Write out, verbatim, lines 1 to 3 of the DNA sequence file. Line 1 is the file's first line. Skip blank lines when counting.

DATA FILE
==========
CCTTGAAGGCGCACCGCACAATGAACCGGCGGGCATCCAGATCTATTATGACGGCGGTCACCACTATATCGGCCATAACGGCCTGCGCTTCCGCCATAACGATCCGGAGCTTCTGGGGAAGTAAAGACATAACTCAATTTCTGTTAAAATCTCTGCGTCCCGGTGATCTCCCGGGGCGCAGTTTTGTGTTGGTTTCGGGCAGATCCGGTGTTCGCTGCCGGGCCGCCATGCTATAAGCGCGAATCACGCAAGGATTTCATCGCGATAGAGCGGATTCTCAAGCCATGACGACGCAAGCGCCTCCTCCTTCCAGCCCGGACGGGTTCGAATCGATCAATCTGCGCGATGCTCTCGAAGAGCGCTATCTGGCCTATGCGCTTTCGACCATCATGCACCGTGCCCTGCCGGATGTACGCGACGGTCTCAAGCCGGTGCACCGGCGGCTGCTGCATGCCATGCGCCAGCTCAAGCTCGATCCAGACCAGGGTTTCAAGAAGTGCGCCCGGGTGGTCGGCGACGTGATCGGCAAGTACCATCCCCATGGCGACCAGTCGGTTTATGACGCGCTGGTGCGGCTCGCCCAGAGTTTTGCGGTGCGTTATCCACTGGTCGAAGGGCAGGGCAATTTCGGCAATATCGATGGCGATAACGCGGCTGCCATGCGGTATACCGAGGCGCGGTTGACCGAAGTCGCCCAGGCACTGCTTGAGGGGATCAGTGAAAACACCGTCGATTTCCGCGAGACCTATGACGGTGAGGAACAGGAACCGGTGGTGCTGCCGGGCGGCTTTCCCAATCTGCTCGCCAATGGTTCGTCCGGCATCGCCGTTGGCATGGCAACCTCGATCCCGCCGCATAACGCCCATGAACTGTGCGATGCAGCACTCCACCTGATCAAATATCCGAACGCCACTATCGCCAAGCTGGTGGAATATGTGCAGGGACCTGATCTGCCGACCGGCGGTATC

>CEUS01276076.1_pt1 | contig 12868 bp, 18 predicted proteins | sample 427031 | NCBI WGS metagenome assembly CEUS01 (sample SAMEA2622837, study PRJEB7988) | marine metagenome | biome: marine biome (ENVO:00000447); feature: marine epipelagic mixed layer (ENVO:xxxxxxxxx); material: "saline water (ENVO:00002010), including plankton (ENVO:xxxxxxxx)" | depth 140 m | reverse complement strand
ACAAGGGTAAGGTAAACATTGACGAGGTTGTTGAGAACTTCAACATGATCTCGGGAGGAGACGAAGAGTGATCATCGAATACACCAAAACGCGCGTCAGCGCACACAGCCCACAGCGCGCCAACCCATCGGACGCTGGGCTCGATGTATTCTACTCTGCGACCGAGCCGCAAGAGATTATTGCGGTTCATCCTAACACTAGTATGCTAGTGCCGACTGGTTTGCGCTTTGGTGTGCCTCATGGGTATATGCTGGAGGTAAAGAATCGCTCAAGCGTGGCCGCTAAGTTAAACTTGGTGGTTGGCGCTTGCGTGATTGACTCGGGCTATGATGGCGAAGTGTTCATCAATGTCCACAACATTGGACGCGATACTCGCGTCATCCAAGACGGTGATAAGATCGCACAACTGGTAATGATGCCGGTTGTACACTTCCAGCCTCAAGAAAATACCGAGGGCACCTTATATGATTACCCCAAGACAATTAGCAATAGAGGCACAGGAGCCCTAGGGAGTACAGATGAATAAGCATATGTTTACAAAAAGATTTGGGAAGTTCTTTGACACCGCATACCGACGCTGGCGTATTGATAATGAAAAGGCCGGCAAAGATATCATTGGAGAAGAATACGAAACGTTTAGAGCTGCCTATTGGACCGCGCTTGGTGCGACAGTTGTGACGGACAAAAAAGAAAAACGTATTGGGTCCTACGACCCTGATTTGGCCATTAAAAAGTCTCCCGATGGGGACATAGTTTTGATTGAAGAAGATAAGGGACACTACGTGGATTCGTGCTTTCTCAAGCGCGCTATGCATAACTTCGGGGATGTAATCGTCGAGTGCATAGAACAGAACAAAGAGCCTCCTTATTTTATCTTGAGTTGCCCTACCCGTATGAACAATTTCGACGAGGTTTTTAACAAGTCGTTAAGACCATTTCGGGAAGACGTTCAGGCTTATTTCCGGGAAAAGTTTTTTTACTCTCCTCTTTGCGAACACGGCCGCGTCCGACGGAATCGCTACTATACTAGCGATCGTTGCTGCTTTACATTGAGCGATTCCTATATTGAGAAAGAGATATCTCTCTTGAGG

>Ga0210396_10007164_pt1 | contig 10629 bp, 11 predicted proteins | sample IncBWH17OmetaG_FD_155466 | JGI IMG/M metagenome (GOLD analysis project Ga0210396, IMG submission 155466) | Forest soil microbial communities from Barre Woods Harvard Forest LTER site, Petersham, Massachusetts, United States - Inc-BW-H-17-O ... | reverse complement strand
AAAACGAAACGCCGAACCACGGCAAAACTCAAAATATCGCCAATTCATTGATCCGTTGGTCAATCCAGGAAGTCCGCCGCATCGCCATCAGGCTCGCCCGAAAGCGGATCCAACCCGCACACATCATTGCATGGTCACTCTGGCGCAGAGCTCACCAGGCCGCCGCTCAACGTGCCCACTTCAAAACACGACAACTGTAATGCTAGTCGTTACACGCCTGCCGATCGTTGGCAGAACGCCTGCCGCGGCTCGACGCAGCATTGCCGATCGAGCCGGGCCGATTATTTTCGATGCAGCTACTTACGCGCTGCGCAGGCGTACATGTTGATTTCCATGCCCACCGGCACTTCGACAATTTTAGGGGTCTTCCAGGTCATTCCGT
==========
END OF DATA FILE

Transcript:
CCTTGAAGGCGCACCGCACAATGAACCGGCGGGCATCCAGATCTATTATGACGGCGGTCACCACTATATCGGCCATAACGGCCTGCGCTTCCGCCATAACGATCCGGAGCTTCTGGGGAAGTAAAGACATAACTCAATTTCTGTTAAAATCTCTGCGTCCCGGTGATCTCCCGGGGCGCAGTTTTGTGTTGGTTTCGGGCAGATCCGGTGTTCGCTGCCGGGCCGCCATGCTATAAGCGCGAATCACGCAAGGATTTCATCGCGATAGAGCGGATTCTCAAGCCATGACGACGCAAGCGCCTCCTCCTTCCAGCCCGGACGGGTTCGAATCGATCAATCTGCGCGATGCTCTCGAAGAGCGCTATCTGGCCTATGCGCTTTCGACCATCATGCACCGTGCCCTGCCGGATGTACGCGACGGTCTCAAGCCGGTGCACCGGCGGCTGCTGCATGCCATGCGCCAGCTCAAGCTCGATCCAGACCAGGGTTTCAAGAAGTGCGCCCGGGTGGTCGGCGACGTGATCGGCAAGTACCATCCCCATGGCGACCAGTCGGTTTATGACGCGCTGGTGCGGCTCGCCCAGAGTTTTGCGGTGCGTTATCCACTGGTCGAAGGGCAGGGCAATTTCGGCAATATCGATGGCGATAACGCGGCTGCCATGCGGTATACCGAGGCGCGGTTGACCGAAGTCGCCCAGGCACTGCTTGAGGGGATCAGTGAAAACACCGTCGATTTCCGCGAGACCTATGACGGTGAGGAACAGGAACCGGTGGTGCTGCCGGGCGGCTTTCCCAATCTGCTCGCCAATGGTTCGTCCGGCATCGCCGTTGGCATGGCAACCTCGATCCCGCCGCATAACGCCCATGAACTGTGCGATGCAGCACTCCACCTGATCAAATATCCGAACGCCACTATCGCCAAGCTGGTGGAATATGTGCAGGGACCTGATCTGCCGACCGGCGGTATC

>CEUS01276076.1_pt1 | contig 12868 bp, 18 predicted proteins | sample 427031 | NCBI WGS metagenome assembly CEUS01 (sample SAMEA2622837, study PRJEB7988) | marine metagenome | biome: marine biome (ENVO:00000447); feature: marine epipelagic mixed layer (ENVO:xxxxxxxxx); material: "saline water (ENVO:00002010), including plankton (ENVO:xxxxxxxx)" | depth 140 m | reverse complement strand
ACAAGGGTAAGGTAAACATTGACGAGGTTGTTGAGAACTTCAACATGATCTCGGGAGGAGACGAAGAGTGATCATCGAATACACCAAAACGCGCGTCAGCGCACACAGCCCACAGCGCGCCAACCCATCGGACGCTGGGCTCGATGTATTCTACTCTGCGACCGAGCCGCAAGAGATTATTGCGGTTCATCCTAACACTAGTATGCTAGTGCCGACTGGTTTGCGCTTTGGTGTGCCTCATGGGTATATGCTGGAGGTAAAGAATCGCTCAAGCGTGGCCGCTAAGTTAAACTTGGTGGTTGGCGCTTGCGTGATTGACTCGGGCTATGATGGCGAAGTGTTCATCAATGTCCACAACATTGGACGCGATACTCGCGTCATCCAAGACGGTGATAAGATCGCACAACTGGTAATGATGCCGGTTGTACACTTCCAGCCTCAAGAAAATACCGAGGGCACCTTATATGATTACCCCAAGACAATTAGCAATAGAGGCACAGGAGCCCTAGGGAGTACAGATGAATAAGCATATGTTTACAAAAAGATTTGGGAAGTTCTTTGACACCGCATACCGACGCTGGCGTATTGATAATGAAAAGGCCGGCAAAGATATCATTGGAGAAGAATACGAAACGTTTAGAGCTGCCTATTGGACCGCGCTTGGTGCGACAGTTGTGACGGACAAAAAAGAAAAACGTATTGGGTCCTACGACCCTGATTTGGCCATTAAAAAGTCTCCCGATGGGGACATAGTTTTGATTGAAGAAGATAAGGGACACTACGTGGATTCGTGCTTTCTCAAGCGCGCTATGCATAACTTCGGGGATGTAATCGTCGAGTGCATAGAACAGAACAAAGAGCCTCCTTATTTTATCTTGAGTTGCCCTACCCGTATGAACAATTTCGACGAGGTTTTTAACAAGTCGTTAAGACCATTTCGGGAAGACGTTCAGGCTTATTTCCGGGAAAAGTTTTTTTACTCTCCTCTTTGCGAACACGGCCGCGTCCGACGGAATCGCTACTATACTAGCGATCGTTGCTGCTTTACATTGAGCGATTCCTATATTGAGAAAGAGATATCTCTCTTGAGG